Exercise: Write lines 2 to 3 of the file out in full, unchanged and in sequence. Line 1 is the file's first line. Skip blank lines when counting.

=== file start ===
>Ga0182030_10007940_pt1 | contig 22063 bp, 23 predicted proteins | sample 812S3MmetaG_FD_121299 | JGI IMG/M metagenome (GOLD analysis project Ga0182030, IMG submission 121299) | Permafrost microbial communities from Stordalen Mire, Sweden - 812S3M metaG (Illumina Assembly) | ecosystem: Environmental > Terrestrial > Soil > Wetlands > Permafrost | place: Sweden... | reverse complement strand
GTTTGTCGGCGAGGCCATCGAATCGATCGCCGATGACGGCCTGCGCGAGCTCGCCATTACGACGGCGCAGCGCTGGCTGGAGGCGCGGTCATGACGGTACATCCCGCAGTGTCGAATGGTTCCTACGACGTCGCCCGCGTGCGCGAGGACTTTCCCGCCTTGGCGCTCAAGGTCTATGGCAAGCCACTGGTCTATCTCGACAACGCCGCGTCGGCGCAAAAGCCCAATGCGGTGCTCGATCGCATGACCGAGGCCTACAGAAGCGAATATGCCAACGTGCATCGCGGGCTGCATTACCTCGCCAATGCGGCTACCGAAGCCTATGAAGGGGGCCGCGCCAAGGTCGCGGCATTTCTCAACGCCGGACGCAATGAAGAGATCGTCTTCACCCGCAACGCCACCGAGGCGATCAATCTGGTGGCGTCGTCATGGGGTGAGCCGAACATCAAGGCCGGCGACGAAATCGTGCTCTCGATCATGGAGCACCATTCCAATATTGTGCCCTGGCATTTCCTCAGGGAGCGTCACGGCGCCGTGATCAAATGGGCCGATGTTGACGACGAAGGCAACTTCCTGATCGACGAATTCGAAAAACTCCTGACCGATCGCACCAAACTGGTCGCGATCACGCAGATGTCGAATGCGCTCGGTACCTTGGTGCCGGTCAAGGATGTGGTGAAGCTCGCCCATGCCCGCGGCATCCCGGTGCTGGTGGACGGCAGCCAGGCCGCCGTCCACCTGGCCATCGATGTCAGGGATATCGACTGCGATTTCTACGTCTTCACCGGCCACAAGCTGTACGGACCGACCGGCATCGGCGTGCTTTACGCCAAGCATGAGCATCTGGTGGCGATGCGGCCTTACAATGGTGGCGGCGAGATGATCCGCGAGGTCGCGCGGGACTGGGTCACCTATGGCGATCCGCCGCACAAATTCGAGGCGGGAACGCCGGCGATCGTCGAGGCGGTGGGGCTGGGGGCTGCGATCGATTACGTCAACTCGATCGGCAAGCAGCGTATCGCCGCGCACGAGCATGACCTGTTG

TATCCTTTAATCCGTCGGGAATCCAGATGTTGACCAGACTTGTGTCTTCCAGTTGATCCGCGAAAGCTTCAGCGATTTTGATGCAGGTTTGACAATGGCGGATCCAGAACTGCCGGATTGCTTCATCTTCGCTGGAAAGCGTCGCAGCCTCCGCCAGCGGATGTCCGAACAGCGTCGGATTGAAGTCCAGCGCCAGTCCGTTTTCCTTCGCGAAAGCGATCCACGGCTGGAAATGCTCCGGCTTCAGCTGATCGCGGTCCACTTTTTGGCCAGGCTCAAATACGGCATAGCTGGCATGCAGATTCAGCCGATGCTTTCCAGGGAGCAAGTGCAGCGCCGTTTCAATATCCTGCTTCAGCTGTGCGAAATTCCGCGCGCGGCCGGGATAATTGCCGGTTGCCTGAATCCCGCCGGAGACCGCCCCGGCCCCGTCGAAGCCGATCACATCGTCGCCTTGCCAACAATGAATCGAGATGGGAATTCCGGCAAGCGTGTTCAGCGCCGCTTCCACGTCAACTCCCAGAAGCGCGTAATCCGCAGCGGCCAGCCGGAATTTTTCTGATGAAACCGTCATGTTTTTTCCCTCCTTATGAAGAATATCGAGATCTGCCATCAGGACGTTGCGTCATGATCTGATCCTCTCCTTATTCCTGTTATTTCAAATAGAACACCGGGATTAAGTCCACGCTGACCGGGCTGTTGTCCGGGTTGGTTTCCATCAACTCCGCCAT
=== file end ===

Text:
GTTTGTCGGCGAGGCCATCGAATCGATCGCCGATGACGGCCTGCGCGAGCTCGCCATTACGACGGCGCAGCGCTGGCTGGAGGCGCGGTCATGACGGTACATCCCGCAGTGTCGAATGGTTCCTACGACGTCGCCCGCGTGCGCGAGGACTTTCCCGCCTTGGCGCTCAAGGTCTATGGCAAGCCACTGGTCTATCTCGACAACGCCGCGTCGGCGCAAAAGCCCAATGCGGTGCTCGATCGCATGACCGAGGCCTACAGAAGCGAATATGCCAACGTGCATCGCGGGCTGCATTACCTCGCCAATGCGGCTACCGAAGCCTATGAAGGGGGCCGCGCCAAGGTCGCGGCATTTCTCAACGCCGGACGCAATGAAGAGATCGTCTTCACCCGCAACGCCACCGAGGCGATCAATCTGGTGGCGTCGTCATGGGGTGAGCCGAACATCAAGGCCGGCGACGAAATCGTGCTCTCGATCATGGAGCACCATTCCAATATTGTGCCCTGGCATTTCCTCAGGGAGCGTCACGGCGCCGTGATCAAATGGGCCGATGTTGACGACGAAGGCAACTTCCTGATCGACGAATTCGAAAAACTCCTGACCGATCGCACCAAACTGGTCGCGATCACGCAGATGTCGAATGCGCTCGGTACCTTGGTGCCGGTCAAGGATGTGGTGAAGCTCGCCCATGCCCGCGGCATCCCGGTGCTGGTGGACGGCAGCCAGGCCGCCGTCCACCTGGCCATCGATGTCAGGGATATCGACTGCGATTTCTACGTCTTCACCGGCCACAAGCTGTACGGACCGACCGGCATCGGCGTGCTTTACGCCAAGCATGAGCATCTGGTGGCGATGCGGCCTTACAATGGTGGCGGCGAGATGATCCGCGAGGTCGCGCGGGACTGGGTCACCTATGGCGATCCGCCGCACAAATTCGAGGCGGGAACGCCGGCGATCGTCGAGGCGGTGGGGCTGGGGGCTGCGATCGATTACGTCAACTCGATCGGCAAGCAGCGTATCGCCGCGCACGAGCATGACCTGTTG

TATCCTTTAATCCGTCGGGAATCCAGATGTTGACCAGACTTGTGTCTTCCAGTTGATCCGCGAAAGCTTCAGCGATTTTGATGCAGGTTTGACAATGGCGGATCCAGAACTGCCGGATTGCTTCATCTTCGCTGGAAAGCGTCGCAGCCTCCGCCAGCGGATGTCCGAACAGCGTCGGATTGAAGTCCAGCGCCAGTCCGTTTTCCTTCGCGAAAGCGATCCACGGCTGGAAATGCTCCGGCTTCAGCTGATCGCGGTCCACTTTTTGGCCAGGCTCAAATACGGCATAGCTGGCATGCAGATTCAGCCGATGCTTTCCAGGGAGCAAGTGCAGCGCCGTTTCAATATCCTGCTTCAGCTGTGCGAAATTCCGCGCGCGGCCGGGATAATTGCCGGTTGCCTGAATCCCGCCGGAGACCGCCCCGGCCCCGTCGAAGCCGATCACATCGTCGCCTTGCCAACAATGAATCGAGATGGGAATTCCGGCAAGCGTGTTCAGCGCCGCTTCCACGTCAACTCCCAGAAGCGCGTAATCCGCAGCGGCCAGCCGGAATTTTTCTGATGAAACCGTCATGTTTTTTCCCTCCTTATGAAGAATATCGAGATCTGCCATCAGGACGTTGCGTCATGATCTGATCCTCTCCTTATTCCTGTTATTTCAAATAGAACACCGGGATTAAGTCCACGCTGACCGGGCTGTTGTCCGGGTTGGTTTCCATCAACTCCGCCAT